United Nations officials on Thursday called for access to the long-abandoned fuel tanker off Yemen’s coast amid growing fears of a catastrophic oil spill.
Political and logistical gridlocks in assessing the risk of an oil spill or explosion in the Red Sea are increasing the likelihood of a new humanitarian and environmental crisis in Yemen and beyond, the Security Council heard Thursday from high-level officials reporting on the tanker.
Thursday’s meeting, requested by Britain, came after Houthi rebels said an agreement to allow a UN mission to inspect the tanker had “reached a dead end.”
The 45-year-old fuel vessel FSO Safer has 1.1 million barrels of crude on board and has been abandoned near Yemen’s western port of Hodeidah since 2015.
In her briefing to the 15-member Council, Inger Andersen, undersecretary-general and executive director of the United Nations Environment Programme, expressed regret about the lack of progress over the past year in assessing the risk of a massive oil leak or explosion from the Safer.
Noting the relevance of the Red Sea’s biodiversity, she said millions of people could be exposed to harmful pollution if an explosion were to occur onboard, with severe health impacts for vulnerable populations.
Additionally, an oil spill would have negative effects on the lives of people already going through the worst humanitarian crisis in the world, she stressed.
Andersen assured the council that the UN system is working to support readiness, contingency and response planning in case of an oil spill, and highlighted the creation of several coordination mechanisms to that end. Through those mechanisms, relevant stakeholders – including the Regional Organization for the Conservation of the Red Sea and Gulf of Aden, Yemeni authorities and International Maritime Organization – have developed regional and national contingency plans, as well as contracted a private company to provide updates in the event of a spill. These efforts have been paired with a series of capacity-building workshops on responses at the regional and national levels, which involve training on the use of spill-response equipment and on the use of dispersants.
She warned the council that an oil spill or explosion could severely restrict the movement of vessels through the Red Sea, disrupting one of the busiest commercial routes in the world and would pose devastating consequences for the wealth of species found in the region. “Making an assessment is critical to identify and reduce risks linked with the Safer,” she concluded, adding that lack of progress will only negatively impact neighboring Red Sea countries.
Also briefing the council was Reena Ghelani, director for operations and advocacy at the United Nations Office for the Coordination of Humanitarian Affairs, who said that, over the past two years, Undersecretary-General for Humanitarian Affairs and Emergency Relief Coordinator Mark Lowcock briefed the Council 23 times on the Safer, including in a meeting dedicated to the issue in July 2020. Progress, however, has been much slower than anyone would have wanted and there is not much to say regarding United Nations efforts to gain access to the vessel. So far, no mission has been able to deploy, mainly because Ansar Allah (Houthi) authorities, while agreeing in principle to such an operation, are reluctant to provide assurances it can proceed.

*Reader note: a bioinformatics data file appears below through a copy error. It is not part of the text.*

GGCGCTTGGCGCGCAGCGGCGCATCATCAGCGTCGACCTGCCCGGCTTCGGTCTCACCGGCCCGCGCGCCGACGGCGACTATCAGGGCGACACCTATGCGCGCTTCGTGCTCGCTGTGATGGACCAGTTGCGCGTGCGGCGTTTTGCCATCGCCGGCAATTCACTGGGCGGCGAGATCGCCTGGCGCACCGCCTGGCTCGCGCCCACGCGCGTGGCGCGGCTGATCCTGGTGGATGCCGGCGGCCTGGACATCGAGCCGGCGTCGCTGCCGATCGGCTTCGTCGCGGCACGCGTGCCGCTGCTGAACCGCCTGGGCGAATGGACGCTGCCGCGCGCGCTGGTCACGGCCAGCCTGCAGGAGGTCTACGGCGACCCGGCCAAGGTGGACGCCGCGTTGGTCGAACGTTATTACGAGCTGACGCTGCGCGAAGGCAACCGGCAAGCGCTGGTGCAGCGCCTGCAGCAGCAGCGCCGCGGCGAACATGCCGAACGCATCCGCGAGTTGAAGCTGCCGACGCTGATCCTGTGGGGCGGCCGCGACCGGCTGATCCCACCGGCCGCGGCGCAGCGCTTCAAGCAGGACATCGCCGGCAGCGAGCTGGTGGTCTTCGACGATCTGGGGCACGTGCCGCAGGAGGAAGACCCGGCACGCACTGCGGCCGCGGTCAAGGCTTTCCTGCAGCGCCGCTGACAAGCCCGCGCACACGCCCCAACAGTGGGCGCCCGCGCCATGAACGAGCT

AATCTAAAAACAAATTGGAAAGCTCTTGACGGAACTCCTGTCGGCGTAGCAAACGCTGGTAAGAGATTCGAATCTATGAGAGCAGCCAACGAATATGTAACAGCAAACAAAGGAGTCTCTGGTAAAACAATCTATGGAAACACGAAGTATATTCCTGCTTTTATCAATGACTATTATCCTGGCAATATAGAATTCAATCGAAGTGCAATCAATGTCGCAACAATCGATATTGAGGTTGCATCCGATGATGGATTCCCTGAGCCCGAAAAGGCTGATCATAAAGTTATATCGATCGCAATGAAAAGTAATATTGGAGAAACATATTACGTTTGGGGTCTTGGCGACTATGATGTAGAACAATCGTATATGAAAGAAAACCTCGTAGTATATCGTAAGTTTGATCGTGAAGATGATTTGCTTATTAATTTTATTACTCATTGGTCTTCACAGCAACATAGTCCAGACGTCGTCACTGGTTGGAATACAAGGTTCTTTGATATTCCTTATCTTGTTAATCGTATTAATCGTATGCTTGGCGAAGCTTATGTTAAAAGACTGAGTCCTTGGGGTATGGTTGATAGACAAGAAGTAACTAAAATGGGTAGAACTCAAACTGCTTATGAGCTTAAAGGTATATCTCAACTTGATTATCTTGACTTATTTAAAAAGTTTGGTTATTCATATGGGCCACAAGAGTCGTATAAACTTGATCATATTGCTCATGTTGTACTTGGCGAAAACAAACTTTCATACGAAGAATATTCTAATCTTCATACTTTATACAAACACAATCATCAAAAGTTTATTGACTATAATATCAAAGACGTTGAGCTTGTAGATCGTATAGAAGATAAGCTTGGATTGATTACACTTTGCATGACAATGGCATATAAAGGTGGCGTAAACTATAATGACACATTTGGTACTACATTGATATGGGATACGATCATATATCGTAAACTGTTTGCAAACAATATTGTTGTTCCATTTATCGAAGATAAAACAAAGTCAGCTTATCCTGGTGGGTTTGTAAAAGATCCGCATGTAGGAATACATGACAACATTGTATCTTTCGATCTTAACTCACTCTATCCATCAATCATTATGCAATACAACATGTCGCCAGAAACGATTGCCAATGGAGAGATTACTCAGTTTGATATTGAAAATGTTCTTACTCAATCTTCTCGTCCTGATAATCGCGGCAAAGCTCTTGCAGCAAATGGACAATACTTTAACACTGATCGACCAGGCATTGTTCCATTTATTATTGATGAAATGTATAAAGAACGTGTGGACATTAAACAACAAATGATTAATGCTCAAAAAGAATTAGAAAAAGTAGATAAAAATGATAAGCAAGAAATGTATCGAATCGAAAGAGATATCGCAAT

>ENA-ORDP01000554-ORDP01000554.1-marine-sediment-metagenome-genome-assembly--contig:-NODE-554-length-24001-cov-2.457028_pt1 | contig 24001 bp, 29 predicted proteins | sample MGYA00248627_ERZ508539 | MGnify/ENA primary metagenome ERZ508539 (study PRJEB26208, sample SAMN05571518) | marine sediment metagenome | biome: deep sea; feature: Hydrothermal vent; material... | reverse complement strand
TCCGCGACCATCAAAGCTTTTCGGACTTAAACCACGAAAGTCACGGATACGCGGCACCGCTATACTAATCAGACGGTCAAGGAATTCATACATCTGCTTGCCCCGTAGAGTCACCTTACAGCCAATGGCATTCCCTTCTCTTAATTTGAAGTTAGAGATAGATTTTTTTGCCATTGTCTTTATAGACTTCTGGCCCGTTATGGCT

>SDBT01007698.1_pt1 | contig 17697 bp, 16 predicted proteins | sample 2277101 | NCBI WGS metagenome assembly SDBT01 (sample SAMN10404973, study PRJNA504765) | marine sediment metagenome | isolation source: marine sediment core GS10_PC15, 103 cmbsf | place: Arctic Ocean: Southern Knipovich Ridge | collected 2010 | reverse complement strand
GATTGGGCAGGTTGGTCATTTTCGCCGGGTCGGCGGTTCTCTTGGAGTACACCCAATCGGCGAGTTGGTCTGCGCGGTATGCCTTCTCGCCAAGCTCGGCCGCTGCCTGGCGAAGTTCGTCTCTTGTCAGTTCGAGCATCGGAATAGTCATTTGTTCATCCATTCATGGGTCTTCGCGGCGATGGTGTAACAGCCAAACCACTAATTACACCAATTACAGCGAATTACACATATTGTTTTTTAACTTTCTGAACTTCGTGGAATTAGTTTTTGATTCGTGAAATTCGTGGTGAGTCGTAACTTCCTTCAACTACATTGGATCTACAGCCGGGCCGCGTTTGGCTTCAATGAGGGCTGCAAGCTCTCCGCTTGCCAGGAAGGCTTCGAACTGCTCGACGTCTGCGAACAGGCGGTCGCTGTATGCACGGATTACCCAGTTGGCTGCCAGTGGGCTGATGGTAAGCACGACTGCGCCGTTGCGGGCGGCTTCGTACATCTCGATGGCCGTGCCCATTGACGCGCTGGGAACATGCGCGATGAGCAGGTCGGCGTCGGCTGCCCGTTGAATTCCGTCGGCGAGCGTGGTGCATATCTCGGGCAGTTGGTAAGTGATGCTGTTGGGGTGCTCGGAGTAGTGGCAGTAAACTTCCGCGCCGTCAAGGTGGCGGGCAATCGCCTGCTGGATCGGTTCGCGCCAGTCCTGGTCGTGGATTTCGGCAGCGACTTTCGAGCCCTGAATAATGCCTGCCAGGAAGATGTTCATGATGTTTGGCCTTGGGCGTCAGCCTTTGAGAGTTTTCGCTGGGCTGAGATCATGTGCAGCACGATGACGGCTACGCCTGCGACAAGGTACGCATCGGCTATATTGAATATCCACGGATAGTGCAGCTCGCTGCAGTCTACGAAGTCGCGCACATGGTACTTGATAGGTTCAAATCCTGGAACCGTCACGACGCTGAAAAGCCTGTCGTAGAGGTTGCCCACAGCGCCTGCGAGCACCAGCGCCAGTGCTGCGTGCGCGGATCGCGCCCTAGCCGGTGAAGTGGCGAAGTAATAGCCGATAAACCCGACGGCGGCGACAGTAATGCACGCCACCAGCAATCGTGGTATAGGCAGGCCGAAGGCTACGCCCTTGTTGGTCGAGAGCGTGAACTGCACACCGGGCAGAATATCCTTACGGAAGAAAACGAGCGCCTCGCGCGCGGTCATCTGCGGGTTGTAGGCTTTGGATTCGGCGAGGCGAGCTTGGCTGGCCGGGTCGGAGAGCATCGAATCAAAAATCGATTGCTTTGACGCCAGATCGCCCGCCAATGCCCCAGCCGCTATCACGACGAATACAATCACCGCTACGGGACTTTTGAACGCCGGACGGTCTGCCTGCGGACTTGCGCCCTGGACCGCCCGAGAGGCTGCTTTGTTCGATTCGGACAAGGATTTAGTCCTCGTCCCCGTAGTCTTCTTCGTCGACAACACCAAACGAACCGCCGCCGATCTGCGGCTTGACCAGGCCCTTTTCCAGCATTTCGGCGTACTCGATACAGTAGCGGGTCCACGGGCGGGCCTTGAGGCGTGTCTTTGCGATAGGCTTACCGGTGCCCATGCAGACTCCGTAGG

Over the last 10 days, extensive discussions have taken place to bridge gaps, without success, she said. The main sticking point is around what the United Nations would exactly do on the Safer and why the organization is unable to specify what repairs will be carried out.
However, because no technical mission has been able to access the tanker, it is not possible to determine what condition it is in or what work must be done. The expert team needs to verify what it is dealing with and what can be done, in addition to carrying out some light maintenance to minimize the risk of an oil spill and hopefully buy more time.
Recalling that Ansar Allah accepted the scope of work in November 2020, but now seem unhappy with it, she said that “everyone wants to see the problem solved.” However, for the United Nations, work must start with a comprehensive and impartial assessment of the Safer. The organization has no interest in how the problem is ultimately solved, so long as it is done safely.
She emphasized that the expert team will remain on standby so long as donor funds are available, adding that, once a green light is given, it will still require several weeks to charter vessels, gather equipment and set off from Djibouti to the Safer.
Offering a national perspective, Abdullah Ali Fadhel al-Saadi, permanent representative of Yemen to the United Nations, said nothing has been achieved to remedy the situation, declaring: “The humanitarian risks that would result from a possible disaster are increasing.”
Noting that Houthi militias had initially agreed to cooperate in efforts to assess the risks, he said they have continually undermined the process.
As a result, Yemen is on the brink of a humanitarian and environmental crisis. “We must put an end to this catastrophe,” he stressed, noting that, since 2017, Yemen has issued warnings about the dangers posed by the vessel.
Still, Houthi militias are using the issue as a bargaining chip to advance their agenda. “The Security Council must assume its responsibilities in order for United Nations technical teams to reach the tanker,” he noted, emphasizing that inaction could result in 20 billion U.S. dollars in damages, which could reach well beyond the Red Sea.
He echoed the need to conduct maintenance on the vessel and extract the oil therein, concluding that the oil should be sold to cover costs of the operation.